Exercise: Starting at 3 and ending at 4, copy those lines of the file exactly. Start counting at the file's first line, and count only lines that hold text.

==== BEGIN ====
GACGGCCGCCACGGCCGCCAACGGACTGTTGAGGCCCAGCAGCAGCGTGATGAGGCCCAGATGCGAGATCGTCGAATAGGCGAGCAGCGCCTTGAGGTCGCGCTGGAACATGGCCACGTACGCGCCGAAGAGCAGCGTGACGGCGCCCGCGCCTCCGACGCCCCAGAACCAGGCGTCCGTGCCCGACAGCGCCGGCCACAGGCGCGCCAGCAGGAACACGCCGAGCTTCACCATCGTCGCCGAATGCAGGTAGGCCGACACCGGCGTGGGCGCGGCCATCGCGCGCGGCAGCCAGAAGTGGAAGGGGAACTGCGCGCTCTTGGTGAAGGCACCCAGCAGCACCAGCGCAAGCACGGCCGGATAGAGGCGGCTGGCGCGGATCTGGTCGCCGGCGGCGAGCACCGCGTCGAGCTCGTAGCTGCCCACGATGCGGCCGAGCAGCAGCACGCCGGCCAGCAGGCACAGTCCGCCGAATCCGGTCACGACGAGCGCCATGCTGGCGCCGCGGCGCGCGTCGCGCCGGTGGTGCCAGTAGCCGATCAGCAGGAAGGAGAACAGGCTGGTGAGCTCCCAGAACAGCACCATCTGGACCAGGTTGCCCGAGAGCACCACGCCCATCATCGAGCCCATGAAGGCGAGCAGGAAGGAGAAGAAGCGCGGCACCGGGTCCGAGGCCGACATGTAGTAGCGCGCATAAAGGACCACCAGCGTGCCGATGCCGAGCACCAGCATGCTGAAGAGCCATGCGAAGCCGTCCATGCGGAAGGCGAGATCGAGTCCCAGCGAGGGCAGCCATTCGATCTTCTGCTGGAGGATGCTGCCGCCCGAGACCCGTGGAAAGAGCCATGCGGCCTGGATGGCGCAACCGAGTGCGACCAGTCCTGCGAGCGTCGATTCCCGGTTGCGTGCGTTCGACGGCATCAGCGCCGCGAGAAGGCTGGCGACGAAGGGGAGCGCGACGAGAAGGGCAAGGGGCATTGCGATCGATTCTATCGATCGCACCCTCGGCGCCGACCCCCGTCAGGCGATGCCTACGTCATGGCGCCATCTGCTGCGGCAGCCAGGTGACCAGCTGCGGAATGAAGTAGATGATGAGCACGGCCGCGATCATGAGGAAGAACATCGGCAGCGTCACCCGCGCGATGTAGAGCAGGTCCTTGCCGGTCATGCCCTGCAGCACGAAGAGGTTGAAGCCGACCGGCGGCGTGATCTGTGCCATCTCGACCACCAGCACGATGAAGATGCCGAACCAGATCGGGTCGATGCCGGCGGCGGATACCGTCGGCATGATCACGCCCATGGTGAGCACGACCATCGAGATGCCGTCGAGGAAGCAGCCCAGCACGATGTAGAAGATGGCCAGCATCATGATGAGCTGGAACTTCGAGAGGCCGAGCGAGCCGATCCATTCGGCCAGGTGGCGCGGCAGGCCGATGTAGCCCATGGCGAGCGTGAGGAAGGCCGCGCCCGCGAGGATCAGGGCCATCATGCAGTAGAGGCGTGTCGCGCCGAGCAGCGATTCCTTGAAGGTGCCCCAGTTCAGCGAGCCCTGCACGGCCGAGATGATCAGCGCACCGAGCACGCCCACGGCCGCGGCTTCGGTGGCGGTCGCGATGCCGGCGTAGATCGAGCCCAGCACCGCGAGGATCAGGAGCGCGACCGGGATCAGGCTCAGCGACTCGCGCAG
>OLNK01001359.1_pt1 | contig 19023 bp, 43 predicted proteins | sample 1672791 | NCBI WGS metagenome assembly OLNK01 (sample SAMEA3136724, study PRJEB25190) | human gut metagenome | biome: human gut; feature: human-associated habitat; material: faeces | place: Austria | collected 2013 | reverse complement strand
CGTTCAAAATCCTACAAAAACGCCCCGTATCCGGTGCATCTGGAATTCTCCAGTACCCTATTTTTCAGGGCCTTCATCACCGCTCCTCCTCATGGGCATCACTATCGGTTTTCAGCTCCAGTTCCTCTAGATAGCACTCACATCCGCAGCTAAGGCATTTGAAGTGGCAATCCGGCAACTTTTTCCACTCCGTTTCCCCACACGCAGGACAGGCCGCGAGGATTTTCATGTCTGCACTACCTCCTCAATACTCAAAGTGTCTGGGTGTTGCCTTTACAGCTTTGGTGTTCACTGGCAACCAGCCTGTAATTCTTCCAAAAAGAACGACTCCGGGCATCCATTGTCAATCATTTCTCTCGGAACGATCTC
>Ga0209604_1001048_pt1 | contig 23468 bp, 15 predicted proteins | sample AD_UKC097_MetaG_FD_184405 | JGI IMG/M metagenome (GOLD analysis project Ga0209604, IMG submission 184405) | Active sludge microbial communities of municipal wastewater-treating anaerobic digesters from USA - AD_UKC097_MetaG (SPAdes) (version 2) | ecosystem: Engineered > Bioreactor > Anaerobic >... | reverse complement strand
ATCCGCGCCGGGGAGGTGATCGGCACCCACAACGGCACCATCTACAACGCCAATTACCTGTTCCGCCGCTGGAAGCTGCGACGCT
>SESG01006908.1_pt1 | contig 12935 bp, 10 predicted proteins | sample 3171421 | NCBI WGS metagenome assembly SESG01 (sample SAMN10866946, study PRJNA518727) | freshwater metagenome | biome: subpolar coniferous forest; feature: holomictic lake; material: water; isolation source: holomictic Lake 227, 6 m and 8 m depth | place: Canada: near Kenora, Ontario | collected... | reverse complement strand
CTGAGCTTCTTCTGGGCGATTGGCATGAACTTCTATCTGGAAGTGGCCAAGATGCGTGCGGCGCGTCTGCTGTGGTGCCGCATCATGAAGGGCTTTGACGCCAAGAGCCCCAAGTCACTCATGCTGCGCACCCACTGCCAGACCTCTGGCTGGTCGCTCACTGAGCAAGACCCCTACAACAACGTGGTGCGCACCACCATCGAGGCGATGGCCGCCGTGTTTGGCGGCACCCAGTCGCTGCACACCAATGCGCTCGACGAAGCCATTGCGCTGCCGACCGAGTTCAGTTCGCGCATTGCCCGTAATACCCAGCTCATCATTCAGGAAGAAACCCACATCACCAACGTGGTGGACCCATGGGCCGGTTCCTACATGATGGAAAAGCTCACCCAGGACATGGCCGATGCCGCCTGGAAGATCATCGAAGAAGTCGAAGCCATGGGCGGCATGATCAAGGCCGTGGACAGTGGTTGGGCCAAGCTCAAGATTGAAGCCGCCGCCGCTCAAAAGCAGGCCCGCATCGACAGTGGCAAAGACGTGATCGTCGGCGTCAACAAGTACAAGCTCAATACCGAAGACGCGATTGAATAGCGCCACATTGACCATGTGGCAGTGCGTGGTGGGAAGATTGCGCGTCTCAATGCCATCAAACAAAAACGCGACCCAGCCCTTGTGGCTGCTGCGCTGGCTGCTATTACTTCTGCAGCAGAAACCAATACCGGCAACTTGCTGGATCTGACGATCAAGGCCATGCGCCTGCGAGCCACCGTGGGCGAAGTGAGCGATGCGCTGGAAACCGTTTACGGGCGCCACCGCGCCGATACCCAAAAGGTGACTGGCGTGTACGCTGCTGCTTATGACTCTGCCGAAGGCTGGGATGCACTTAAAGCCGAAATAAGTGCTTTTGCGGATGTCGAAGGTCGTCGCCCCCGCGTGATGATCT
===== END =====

CGTTCAAAATCCTACAAAAACGCCCCGTATCCGGTGCATCTGGAATTCTCCAGTACCCTATTTTTCAGGGCCTTCATCACCGCTCCTCCTCATGGGCATCACTATCGGTTTTCAGCTCCAGTTCCTCTAGATAGCACTCACATCCGCAGCTAAGGCATTTGAAGTGGCAATCCGGCAACTTTTTCCACTCCGTTTCCCCACACGCAGGACAGGCCGCGAGGATTTTCATGTCTGCACTACCTCCTCAATACTCAAAGTGTCTGGGTGTTGCCTTTACAGCTTTGGTGTTCACTGGCAACCAGCCTGTAATTCTTCCAAAAAGAACGACTCCGGGCATCCATTGTCAATCATTTCTCTCGGAACGATCTC
>Ga0209604_1001048_pt1 | contig 23468 bp, 15 predicted proteins | sample AD_UKC097_MetaG_FD_184405 | JGI IMG/M metagenome (GOLD analysis project Ga0209604, IMG submission 184405) | Active sludge microbial communities of municipal wastewater-treating anaerobic digesters from USA - AD_UKC097_MetaG (SPAdes) (version 2) | ecosystem: Engineered > Bioreactor > Anaerobic >... | reverse complement strand